Then I moved on to jobs with a more subtle type of harassment; the ones where you’re denied opportunities for growth because you’re female, or you inherit a higher-powered position without inheriting a commensurate salary bump, or you’re spoken to in different ways than your male counterparts for the same types of offenses, or mansplaining is inescapable. Those are standard rate at almost any place of work, and you have to learn how to advocate for yourself in those circumstances. There’s discussion I don’t care to expand upon here about how that’s partly gendered behavior; about how some men face those same challenges. I don’t doubt it. But all that was minor league stuff compared to what I encountered when I entered the video game industry.

Working as a female in games is a blessing and a curse. So many amazing women are entering the field more and more often, but I get why they’re reluctant. I get why the #onereasonwhy phenomenon struck. Women who are comfortable wearing attractive clothes are slobbered over; inappropriately joked about or to. Women who are not conventionally attractive are the subject of some seriously messed-up conversations and jokes. It doesn’t help when you work on a product that has a minimum cup size of approximately Z for all its female NPCs; I hate to think of what the entertainment (or adult entertainment) industries are like. The most wildly inappropriate things have happened at the allegedly-AAA places I’ve worked at, though I have to say it seems like working in QA is truly the dregs. Testers and people who work in testing somehow seem to have a massive overlap with people who either lack appropriate social graces, or choose to override them to deliberately harass, belittle, demean, and disgust the women in their workplace. This is insanely frustrating as a tester who simply loves being picky about errors and making things look better. I didn’t ask for the stigma that accompanies a burning perfectionist core and a devil’s-in-the-details eye. (Watch me make like nine typos in this post.)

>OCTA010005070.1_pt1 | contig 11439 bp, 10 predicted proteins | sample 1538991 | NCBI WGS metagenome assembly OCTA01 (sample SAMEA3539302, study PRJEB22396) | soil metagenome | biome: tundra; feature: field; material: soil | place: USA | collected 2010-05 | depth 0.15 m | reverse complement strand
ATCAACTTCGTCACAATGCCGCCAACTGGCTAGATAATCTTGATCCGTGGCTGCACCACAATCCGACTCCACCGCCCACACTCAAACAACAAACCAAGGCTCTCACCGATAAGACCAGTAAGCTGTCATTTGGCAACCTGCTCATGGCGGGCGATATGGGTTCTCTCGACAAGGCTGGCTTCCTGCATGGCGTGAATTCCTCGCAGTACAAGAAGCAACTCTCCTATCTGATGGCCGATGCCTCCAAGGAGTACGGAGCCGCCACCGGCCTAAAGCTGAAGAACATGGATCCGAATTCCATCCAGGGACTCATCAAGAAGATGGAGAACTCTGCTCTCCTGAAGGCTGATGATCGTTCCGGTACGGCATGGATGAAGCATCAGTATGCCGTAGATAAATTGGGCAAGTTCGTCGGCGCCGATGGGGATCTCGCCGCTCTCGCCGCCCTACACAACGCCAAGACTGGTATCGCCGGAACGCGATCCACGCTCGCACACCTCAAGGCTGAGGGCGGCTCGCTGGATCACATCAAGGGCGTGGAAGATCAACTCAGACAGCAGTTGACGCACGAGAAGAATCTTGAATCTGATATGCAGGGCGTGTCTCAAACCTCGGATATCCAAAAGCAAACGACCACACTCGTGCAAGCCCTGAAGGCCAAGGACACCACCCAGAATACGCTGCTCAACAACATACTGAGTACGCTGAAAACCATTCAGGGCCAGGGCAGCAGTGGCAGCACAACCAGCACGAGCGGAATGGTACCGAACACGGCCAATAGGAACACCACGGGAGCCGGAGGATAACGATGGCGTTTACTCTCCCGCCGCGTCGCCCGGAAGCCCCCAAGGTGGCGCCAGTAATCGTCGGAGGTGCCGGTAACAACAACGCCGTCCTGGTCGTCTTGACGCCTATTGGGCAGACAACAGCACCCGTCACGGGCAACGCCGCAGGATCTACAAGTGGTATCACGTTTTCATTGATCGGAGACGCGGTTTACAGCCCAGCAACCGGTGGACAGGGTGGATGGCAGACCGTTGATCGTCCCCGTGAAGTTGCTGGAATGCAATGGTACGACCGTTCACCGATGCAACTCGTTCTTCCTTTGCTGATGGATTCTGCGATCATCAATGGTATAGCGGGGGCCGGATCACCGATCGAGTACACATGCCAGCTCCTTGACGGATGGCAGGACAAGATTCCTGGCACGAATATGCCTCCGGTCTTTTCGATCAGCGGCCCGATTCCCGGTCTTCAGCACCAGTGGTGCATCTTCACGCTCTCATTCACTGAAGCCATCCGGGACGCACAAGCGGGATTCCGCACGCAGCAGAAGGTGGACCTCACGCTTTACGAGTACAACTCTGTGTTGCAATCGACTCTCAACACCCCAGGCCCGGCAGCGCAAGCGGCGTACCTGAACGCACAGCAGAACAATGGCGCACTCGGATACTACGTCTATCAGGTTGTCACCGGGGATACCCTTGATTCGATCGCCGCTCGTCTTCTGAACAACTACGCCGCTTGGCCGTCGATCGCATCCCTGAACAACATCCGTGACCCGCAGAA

I don’t yet feel like I have enough distance or legal protection to get into the specifics about the things that have happened to me and to my female coworkers. But you know the strangest thing? Big Tech jobs are where I’ve felt by FAR the least amount of harassment thus far. Big Tech is where everyone was professional to me, where there was a decent balance of women vs. men (even if the women tended to be more PMs and the men more SDEs), and where I generally felt that there was less homophobia, bigotry, and inappropriate expression. It wasn’t gone, but it wasn’t nearly as rough as when I worked in video games. I felt more of a dev/business animosity than any kind of male/female animosity. But I also wasn’t in any Big Tech role for long, and I was always there primarily as a linguist for hire, and not a lasting asset.

I’m grateful that I haven’t gone through the types of things that Sarah and Whitney (and yes, even Haddie) have experienced. But you know what? I suspect it’s coming. I’m prettier than I used to be (neither fishing nor bragging; I simply know how to put myself together better than I used to). I’ve gained a bunch of weight, which in some views makes me less attractive, but of course I’m curvier as a result and that invites a different kind of harassment. I’m also likely to become pregnant at some point, which will invite a different kind of creepiness, I hear. And I’m growing my business. My Twitter following has more than doubled in the past few months, and my Facebook page is growing slower but will probably take off if I do things right. I’m trying to scale up a very public business that involves very personal and intimate interactions, and I don’t know how far it will go, but I aim to become something of a minor media figure someday kinda soon.

I’m sure that unacceptable trolling and harassment  is something I’ll face again even though I don’t work in game studios or law offices any more. Stories like the ones Whitney, Haddie and Sarah shared help raise awareness, help women everywhere stand up for themselves, and help educate and encourage men to stand up for an environment free from sexism, harassment and nastiness. Please go peruse their stores, and please pay it forward in whatever way you can by impacting your own circles with an understanding of the fact that it is absolutely not okay to tolerate harassment, even the minor kind. Women everywhere need your support. (Including me.)

Only at Nintendo

Only at Nintendo

So in a nutshell, working at Nintendo has been lovely.  According to company policy, however, I shall not be discussing anything remotely contentful relating to my work there.

Thus, Imaginary Readers, I leave you with this linguistic/gamer tidbit.  On the fridge in the break room, there is a sign that asks employees to take home their food “nightly”.  And of course, someone added an extra K.

Viva la nerd. I like this place. :)